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5 Judges Issue 3 Dissents From Habeas Grant to Interrogated Teen

By William Peacock, Esq. | Last updated on

Yesterday, we (again) brought you the tale of Tio Sessoms, a then-teenaged suspect who kinda-sorta asked for counsel. The en banc Ninth Circuit, on its third take on the case, granted habeas relief for the second time, after a Supreme Court cert. grant and summary reversal.

This time, a majority of the Ninth Circuit held that Sessoms' two statements ("There wouldn't be any possible way that I could have a -- a lawyer present while we do this?" and "Yeah, that's what my dad asked me to ask you guys ... uh, give me a lawyer.") were an unambiguous exercise of his right to counsel.

Chief Judge Alex Kozinski "reluctantly" dissented. Four other judges also dissented across two more opinions.

Why? One word: deference.

Kozinski: Sessoms Screwed

Chief Judge Kozinski, "reluctantly dissenting," called this a "sad and troubling case." He had no doubt that Sessoms wanted a lawyer, that the officers understood the request, and that they pressured him into dropping the request and incriminating himself. He called out the state courts for playing along: "the Court of Appeal's opinion is carefully crafted to exploit every ambiguity in the timid utterances of a scared and lonely teenager."

However, the question at this point isn't whether Sessoms requested a lawyer, Kozinski explained:

But what we must decide is not what Sessoms meant or the officers understood, but whether it was unreasonable for the state courts to conclude that a reasonable officer would have been perplexed as to whether Sessoms was asking for an attorney. This is the kind of question only lawyers could love -- or even understand -- and perhaps not even most of them.

Why? The wide deference granted by the Antiterrorism and Effective Death Penalty Act (AEDPA) mandates such an inquiry: basically, whether there is any possibility that the state court's opinion makes sense.

Chief Judge Kozinski stated that "it's just as well that our view doesn't command a majority. If the State of California can't convict and sentence Sessoms without sharp police tactics, it doesn't deserve to keep him behind bars for the rest of his life.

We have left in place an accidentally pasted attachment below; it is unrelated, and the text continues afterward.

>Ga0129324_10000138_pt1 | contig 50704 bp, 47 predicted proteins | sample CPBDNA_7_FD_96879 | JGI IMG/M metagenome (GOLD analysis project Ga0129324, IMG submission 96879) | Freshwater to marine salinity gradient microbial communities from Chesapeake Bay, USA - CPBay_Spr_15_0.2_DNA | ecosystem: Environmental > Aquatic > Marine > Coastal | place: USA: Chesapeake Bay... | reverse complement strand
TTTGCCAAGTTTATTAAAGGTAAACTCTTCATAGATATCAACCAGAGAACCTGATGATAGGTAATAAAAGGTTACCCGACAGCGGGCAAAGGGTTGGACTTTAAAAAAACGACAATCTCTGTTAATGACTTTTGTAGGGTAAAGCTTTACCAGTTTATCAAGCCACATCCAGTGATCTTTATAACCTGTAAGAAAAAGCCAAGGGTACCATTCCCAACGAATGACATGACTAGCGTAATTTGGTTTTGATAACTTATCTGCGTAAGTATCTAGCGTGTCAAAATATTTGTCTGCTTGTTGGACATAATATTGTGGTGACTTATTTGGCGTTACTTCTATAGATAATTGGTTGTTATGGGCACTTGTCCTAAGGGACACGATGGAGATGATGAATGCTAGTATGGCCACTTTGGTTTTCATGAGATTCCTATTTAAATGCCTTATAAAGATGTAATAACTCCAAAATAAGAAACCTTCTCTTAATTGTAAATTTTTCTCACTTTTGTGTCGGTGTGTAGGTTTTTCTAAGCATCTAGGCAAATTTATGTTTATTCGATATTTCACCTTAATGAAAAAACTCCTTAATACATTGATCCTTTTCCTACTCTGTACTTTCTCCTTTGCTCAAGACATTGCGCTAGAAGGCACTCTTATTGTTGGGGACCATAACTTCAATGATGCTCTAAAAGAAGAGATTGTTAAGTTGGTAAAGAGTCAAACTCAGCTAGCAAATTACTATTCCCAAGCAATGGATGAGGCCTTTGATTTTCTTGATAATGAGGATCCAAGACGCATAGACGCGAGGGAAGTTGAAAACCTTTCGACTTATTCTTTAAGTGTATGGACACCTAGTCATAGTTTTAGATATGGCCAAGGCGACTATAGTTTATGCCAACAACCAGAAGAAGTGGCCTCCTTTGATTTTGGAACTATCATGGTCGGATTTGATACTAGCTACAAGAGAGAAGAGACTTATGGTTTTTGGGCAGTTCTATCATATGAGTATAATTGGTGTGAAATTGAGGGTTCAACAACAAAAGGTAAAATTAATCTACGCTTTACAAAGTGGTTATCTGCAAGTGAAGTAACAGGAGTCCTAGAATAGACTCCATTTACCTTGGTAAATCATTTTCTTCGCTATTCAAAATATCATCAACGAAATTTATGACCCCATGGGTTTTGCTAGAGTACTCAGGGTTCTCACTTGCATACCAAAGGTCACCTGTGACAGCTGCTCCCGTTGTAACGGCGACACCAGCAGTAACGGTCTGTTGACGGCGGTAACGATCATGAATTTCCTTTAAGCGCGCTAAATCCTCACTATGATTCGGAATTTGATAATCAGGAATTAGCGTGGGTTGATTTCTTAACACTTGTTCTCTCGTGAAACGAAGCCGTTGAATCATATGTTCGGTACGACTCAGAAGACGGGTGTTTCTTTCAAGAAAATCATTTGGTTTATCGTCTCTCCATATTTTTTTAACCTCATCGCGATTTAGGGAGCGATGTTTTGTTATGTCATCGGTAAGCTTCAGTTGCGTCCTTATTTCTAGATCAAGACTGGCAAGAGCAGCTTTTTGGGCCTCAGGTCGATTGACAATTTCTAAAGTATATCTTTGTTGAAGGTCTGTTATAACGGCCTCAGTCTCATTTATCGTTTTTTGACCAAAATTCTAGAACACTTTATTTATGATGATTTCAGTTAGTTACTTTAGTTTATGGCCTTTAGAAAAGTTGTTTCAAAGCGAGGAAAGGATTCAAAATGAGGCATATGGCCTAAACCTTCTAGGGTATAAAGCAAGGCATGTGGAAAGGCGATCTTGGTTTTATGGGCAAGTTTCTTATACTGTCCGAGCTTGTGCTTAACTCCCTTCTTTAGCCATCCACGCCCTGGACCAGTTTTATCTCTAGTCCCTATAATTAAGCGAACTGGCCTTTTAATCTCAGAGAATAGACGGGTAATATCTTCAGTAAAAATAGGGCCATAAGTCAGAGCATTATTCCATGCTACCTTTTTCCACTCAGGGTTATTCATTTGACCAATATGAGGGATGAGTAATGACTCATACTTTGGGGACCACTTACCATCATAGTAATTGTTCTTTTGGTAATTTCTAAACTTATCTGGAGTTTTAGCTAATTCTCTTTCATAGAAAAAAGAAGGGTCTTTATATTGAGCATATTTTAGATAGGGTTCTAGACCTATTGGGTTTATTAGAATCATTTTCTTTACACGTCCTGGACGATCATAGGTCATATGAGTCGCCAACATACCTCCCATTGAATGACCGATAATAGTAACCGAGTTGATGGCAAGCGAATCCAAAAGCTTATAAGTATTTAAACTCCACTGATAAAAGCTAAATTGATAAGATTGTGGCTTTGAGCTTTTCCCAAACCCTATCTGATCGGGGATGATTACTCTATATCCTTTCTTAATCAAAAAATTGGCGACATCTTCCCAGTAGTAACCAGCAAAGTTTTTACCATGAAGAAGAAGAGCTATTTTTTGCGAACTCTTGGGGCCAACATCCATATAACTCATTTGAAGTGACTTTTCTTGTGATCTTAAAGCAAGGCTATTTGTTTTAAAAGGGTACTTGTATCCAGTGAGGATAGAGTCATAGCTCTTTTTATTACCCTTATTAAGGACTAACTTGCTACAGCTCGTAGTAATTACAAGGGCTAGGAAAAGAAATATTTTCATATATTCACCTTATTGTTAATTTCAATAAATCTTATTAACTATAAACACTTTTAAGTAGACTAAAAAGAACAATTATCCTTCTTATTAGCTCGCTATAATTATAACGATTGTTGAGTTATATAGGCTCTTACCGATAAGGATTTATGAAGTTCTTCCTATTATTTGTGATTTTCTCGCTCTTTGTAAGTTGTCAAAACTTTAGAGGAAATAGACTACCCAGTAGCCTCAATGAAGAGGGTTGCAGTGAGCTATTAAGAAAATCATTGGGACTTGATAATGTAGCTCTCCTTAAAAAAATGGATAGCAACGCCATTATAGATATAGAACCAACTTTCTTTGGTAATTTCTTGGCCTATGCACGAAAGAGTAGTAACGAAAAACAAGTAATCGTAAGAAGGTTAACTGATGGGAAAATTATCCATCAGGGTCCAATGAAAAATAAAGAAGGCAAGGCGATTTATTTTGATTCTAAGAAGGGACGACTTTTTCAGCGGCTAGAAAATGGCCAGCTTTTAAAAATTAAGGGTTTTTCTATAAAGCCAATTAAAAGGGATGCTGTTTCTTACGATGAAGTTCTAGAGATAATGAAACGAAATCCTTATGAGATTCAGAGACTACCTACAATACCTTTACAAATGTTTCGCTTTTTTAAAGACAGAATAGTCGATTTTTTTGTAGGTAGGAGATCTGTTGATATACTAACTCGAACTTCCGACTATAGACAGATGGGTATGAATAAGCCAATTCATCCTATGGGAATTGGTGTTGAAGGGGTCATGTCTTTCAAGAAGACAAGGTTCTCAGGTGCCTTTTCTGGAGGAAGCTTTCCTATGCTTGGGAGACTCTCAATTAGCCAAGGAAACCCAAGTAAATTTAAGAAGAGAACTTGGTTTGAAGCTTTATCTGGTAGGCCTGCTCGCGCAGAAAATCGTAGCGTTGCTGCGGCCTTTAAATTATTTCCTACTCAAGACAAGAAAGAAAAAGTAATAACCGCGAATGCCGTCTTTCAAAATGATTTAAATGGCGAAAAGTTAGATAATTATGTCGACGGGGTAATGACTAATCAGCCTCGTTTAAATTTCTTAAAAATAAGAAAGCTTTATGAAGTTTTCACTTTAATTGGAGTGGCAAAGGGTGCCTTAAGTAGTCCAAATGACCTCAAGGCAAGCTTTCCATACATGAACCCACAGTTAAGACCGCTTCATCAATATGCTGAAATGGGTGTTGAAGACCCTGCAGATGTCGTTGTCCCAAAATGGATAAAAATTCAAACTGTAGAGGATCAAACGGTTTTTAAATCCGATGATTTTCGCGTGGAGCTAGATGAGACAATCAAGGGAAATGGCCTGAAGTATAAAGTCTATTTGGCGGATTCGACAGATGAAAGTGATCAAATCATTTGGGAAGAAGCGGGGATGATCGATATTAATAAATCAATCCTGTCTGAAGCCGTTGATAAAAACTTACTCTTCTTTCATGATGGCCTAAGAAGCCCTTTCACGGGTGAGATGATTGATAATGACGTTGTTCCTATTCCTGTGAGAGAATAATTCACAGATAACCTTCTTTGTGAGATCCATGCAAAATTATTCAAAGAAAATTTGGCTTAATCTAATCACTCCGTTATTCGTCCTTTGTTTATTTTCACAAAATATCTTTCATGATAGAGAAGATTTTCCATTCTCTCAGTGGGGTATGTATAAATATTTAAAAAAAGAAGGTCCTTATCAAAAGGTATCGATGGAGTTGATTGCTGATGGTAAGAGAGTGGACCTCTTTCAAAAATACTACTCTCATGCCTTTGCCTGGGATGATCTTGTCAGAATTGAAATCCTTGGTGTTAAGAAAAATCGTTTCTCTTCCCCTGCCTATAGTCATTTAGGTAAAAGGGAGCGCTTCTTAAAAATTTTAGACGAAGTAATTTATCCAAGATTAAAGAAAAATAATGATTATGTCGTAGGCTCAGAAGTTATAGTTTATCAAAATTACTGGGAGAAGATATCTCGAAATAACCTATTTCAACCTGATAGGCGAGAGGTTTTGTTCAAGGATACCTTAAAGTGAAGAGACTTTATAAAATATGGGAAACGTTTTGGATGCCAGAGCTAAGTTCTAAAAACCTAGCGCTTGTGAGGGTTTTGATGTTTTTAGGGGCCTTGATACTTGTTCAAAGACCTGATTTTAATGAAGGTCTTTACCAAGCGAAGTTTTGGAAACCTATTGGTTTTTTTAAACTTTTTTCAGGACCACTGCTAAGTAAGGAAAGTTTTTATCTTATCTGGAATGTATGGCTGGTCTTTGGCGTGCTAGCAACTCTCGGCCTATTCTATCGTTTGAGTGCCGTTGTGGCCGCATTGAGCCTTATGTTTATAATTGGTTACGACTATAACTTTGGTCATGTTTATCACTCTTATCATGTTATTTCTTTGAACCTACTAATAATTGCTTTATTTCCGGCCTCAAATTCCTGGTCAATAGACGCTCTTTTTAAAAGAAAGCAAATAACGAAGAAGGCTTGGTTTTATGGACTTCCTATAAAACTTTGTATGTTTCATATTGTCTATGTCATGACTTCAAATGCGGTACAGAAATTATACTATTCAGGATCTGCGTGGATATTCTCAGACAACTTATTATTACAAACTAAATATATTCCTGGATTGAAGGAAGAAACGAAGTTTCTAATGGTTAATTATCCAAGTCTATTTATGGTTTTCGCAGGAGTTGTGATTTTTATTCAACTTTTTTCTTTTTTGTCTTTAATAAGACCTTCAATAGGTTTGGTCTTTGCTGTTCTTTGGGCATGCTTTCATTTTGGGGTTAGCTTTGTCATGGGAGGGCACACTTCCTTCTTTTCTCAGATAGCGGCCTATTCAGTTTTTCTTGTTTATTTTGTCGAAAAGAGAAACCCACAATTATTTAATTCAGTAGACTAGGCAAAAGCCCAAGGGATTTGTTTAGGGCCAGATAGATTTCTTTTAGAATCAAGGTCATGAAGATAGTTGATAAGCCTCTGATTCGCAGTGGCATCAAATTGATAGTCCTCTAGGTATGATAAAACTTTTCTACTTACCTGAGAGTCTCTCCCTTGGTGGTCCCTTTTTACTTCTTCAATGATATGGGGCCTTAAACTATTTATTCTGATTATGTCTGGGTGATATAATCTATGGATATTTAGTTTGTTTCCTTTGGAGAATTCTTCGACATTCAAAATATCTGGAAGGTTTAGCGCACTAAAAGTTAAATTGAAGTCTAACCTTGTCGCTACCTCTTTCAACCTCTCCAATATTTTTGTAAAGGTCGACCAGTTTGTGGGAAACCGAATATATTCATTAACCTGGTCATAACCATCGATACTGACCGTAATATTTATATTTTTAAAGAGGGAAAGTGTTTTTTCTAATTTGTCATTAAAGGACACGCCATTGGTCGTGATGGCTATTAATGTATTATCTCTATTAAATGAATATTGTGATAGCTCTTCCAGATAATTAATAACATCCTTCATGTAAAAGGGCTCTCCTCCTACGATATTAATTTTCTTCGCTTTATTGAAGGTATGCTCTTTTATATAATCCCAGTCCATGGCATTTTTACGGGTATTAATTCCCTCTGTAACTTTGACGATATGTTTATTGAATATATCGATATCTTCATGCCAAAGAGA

"When courts bend over backwards to salvage evidence extracted by questionable methods, they encourage police to take such shortcuts rather than doing the arduous legwork required to obtain hard evidence," Kozinski warned.

Callahan: Prepare for SCOTUS Reversal (Again)

Judge Consuelo Callahan, in a solo dissent, also cited deference as a reason to deny relief. He not only felt that the California Court of Appeal's clear opinion "speaks for itself," but argued that the "majority opinion appears to reflect a disagreement with the California Court of Appeal's view of the facts, not its application of clear Federal law."

He felt that the majority opinion conflicted with Salinas, and warned: "I would follow the Supreme Court's advice rather than challenge it to order our compliance."

Murguia: Did We Mention Deference?

While Kozinski and Callahan wrote solo co-dissents, Judge Mary Murguia wrote the main dissent, joined by four judges.

The sum of it? Deference. Lots and lots of deference. So much deference, in fact, that the Ninth Circuit can only grant habeas relief where "there is no possibility fairminded jurists could disagree that the state court's decision conflicts with [the Supreme] Court's precedents."

Judge Murguia wrote that Sessoms' first statement was "punctuated with hesitation and conditions and phrased in the negative" and "is subject to different interpretations and comparable to statements that this court and other courts have found ambiguous." As for the second statement, "A reasonable jurist could conclude that telling a detective, 'My dad told me to ask for a lawyer' is different than saying, 'I want a lawyer.'"

When in doubt, deference applies, and habeas relief must be denied.

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